Help your child think about what they share online and who sees it. Compare it to what they would be happy to share offline.

You might want to start by asking:

  • What kinds of things do you share online?
  • Should we share everything?
  • What shouldn’t we share?

Use examples that are easy for them to understand: “You wouldn’t give your number to somebody you don't know on the street. Is somebody online you don't know any different?”

Listen to their answers. And be positive and encouraging.

Remind them that they shouldn’t share private things, such as:

  • personal information, like names, emails, phone numbers, location and school names
  • other people's personal information
  • links to join private group chats
  • photos of themselves
  • photos of their body, such as sexual photos or videos.

Your child might receive upsetting or inappropriate messages or comments from other users on Houseparty.

If this happens, they can ‘ghost’, report, block or unfriend other users by clicking on the smiley icon and selecting ‘My friends’.

For each friend you can:

  • Ghost - stay anonymous from certain people without deleting them. It means they won’t see when you’re online but you can still choose to talk to them
  • Report – report someone if they’ve sent something that breaks the community guidelines (these are called the Party Guidelines)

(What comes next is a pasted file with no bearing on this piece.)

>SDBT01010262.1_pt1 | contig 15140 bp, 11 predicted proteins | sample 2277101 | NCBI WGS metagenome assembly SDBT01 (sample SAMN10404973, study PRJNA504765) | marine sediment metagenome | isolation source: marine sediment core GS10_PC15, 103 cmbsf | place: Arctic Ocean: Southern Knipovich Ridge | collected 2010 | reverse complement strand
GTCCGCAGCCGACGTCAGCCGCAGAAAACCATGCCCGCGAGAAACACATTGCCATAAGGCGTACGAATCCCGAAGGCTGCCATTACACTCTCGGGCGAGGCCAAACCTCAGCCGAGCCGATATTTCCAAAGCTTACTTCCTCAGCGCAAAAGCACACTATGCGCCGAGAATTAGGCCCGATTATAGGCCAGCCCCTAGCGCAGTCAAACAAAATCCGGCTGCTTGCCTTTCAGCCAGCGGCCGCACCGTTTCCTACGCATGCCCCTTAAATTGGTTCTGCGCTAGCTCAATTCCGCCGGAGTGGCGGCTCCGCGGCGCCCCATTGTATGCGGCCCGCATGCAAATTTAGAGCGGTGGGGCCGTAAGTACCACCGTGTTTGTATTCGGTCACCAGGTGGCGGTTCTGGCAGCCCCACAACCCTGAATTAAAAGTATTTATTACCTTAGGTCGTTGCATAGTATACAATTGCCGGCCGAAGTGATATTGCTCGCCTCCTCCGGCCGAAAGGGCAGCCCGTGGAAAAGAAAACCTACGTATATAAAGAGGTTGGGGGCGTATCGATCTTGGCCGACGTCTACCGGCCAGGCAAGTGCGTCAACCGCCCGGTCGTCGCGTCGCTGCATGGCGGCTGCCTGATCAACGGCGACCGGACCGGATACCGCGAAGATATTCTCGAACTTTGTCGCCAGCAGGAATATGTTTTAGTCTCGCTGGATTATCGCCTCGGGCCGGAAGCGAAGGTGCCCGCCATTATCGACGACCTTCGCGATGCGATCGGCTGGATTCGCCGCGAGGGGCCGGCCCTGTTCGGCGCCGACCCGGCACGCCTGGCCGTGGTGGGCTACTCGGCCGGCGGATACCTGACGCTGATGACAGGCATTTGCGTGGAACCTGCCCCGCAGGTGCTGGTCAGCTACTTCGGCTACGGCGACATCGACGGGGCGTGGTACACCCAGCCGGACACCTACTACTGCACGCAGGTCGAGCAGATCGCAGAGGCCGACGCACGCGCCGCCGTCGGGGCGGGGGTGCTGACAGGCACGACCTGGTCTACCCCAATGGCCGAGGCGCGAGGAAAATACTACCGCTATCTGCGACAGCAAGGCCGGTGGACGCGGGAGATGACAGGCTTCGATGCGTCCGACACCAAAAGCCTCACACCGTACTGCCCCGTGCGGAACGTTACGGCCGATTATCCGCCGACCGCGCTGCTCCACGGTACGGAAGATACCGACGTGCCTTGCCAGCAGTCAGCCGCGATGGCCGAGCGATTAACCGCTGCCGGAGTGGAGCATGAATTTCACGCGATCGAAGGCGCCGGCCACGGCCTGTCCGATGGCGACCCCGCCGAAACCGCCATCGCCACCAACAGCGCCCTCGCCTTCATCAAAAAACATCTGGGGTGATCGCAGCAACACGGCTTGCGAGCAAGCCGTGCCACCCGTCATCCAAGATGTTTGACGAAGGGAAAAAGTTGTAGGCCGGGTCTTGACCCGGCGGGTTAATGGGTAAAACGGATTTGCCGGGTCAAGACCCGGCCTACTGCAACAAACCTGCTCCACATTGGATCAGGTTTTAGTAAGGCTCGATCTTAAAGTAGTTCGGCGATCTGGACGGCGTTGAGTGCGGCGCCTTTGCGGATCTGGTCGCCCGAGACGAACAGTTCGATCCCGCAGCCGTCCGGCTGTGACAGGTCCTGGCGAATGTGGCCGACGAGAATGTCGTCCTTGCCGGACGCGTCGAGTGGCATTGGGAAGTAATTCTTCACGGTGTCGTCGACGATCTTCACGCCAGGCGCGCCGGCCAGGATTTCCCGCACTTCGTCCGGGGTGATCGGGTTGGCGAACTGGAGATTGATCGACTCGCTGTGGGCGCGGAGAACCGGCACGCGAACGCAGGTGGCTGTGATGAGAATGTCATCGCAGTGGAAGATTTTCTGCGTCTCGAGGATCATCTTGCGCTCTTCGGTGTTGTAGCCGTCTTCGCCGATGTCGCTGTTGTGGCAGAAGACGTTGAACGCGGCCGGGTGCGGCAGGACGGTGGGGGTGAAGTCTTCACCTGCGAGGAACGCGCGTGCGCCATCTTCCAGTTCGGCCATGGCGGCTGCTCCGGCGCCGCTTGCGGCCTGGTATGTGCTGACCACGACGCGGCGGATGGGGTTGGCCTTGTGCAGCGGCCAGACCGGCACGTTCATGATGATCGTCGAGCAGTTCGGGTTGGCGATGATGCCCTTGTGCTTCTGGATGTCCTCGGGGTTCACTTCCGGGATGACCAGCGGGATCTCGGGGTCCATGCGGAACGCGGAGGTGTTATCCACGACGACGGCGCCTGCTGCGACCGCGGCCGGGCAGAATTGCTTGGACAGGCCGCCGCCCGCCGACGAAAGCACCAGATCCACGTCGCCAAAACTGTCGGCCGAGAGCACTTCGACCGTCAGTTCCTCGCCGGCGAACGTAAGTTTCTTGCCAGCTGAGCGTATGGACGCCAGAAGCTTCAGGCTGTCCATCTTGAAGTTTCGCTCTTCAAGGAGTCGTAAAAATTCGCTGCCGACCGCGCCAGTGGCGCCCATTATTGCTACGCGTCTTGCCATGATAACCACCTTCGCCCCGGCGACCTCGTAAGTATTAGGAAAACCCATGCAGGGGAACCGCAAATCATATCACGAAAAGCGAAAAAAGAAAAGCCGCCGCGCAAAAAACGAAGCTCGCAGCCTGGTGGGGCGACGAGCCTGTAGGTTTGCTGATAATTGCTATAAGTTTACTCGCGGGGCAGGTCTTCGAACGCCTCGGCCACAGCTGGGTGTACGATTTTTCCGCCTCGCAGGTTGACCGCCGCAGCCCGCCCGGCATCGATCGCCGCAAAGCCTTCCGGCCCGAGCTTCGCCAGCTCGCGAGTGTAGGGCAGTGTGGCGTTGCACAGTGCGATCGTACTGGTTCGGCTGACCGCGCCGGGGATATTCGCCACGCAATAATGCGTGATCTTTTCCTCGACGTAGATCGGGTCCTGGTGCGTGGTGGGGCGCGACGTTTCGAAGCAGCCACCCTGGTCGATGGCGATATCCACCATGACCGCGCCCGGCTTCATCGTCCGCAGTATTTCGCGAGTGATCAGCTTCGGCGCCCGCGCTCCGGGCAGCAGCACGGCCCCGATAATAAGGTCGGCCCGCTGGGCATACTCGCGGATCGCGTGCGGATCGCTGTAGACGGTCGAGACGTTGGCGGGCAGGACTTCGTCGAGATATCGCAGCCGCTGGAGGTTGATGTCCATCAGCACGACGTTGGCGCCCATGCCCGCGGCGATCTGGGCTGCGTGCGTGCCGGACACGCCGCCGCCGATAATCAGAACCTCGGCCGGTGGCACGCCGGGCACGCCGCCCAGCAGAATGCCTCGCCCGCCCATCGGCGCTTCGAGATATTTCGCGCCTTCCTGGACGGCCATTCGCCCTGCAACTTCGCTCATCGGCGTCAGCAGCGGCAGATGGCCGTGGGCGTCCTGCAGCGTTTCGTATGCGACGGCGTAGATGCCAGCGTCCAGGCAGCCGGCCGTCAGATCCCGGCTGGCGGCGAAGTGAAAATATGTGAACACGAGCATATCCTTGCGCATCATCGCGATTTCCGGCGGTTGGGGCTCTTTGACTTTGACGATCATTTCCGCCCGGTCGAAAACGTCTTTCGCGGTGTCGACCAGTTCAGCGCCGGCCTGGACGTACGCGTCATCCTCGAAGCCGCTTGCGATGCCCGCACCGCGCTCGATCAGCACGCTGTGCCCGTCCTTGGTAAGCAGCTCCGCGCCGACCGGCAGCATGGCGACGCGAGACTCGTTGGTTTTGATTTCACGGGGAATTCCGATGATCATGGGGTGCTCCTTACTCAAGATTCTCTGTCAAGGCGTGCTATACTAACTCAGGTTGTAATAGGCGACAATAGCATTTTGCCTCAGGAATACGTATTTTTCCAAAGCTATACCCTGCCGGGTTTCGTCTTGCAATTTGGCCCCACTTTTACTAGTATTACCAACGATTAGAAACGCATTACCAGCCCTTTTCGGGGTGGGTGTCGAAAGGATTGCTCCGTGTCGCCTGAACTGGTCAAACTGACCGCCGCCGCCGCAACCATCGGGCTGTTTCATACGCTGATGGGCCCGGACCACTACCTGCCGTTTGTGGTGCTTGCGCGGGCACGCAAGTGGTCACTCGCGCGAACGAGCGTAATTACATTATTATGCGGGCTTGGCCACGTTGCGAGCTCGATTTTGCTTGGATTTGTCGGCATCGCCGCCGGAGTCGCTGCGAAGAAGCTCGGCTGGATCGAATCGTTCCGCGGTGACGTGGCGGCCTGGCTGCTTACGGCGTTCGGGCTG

• Block – choose to block someone without them knowing. This means they can't contact you. You can also unblock them if you want
  • Unfriend – stop being friends with someone, which means they can no longer contact you. Unlike blocking, you can’t undo this without the other person being notified

Explore these features with your child and talk about when they might want to use it.

And remember to let your child know that they can always talk to you about worrying things they see online.

In settings, make sure ‘Private Mode’ is switched on so your child’s chats are kept private. This should help keep your child’s contacts to people they know.

People you know or people you don’t know might try to add you as a friend on Houseparty and you can choose to ‘accept’ or ‘ignore’ them.

With your child, show them how to ignore friend requests from people they don’t know, even from friends of friends. Remind them video chatting is best kept to people you know, like close friends and family members, as a great way to keep in touch.

People can also use the ‘wave’ icon to say they want to chat. If your child doesn’t know who is waving at them, remind them to block the user.

And be aware, even if ‘Private Mode’ is switched on, people can still search your name and try to add you. In settings, you can change your child’s name and username to something more anonymous so they’re harder to identify in searches.

Explain that you understand the internet is a great place to play, create, learn and connect. But remind them they can talk to you if anything upsets or worries them.

Reassure them that you won’t overreact – you’re just looking out for them.

And if they feel like they can’t speak to you, tell them to talk to an adult they trust, like a teacher or Childline.

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Talking to your child

Having open, regular conversations with your child will help you to really understand and explore the online world together. Our tips and advice can help you start these conversations.

Talk about staying safe online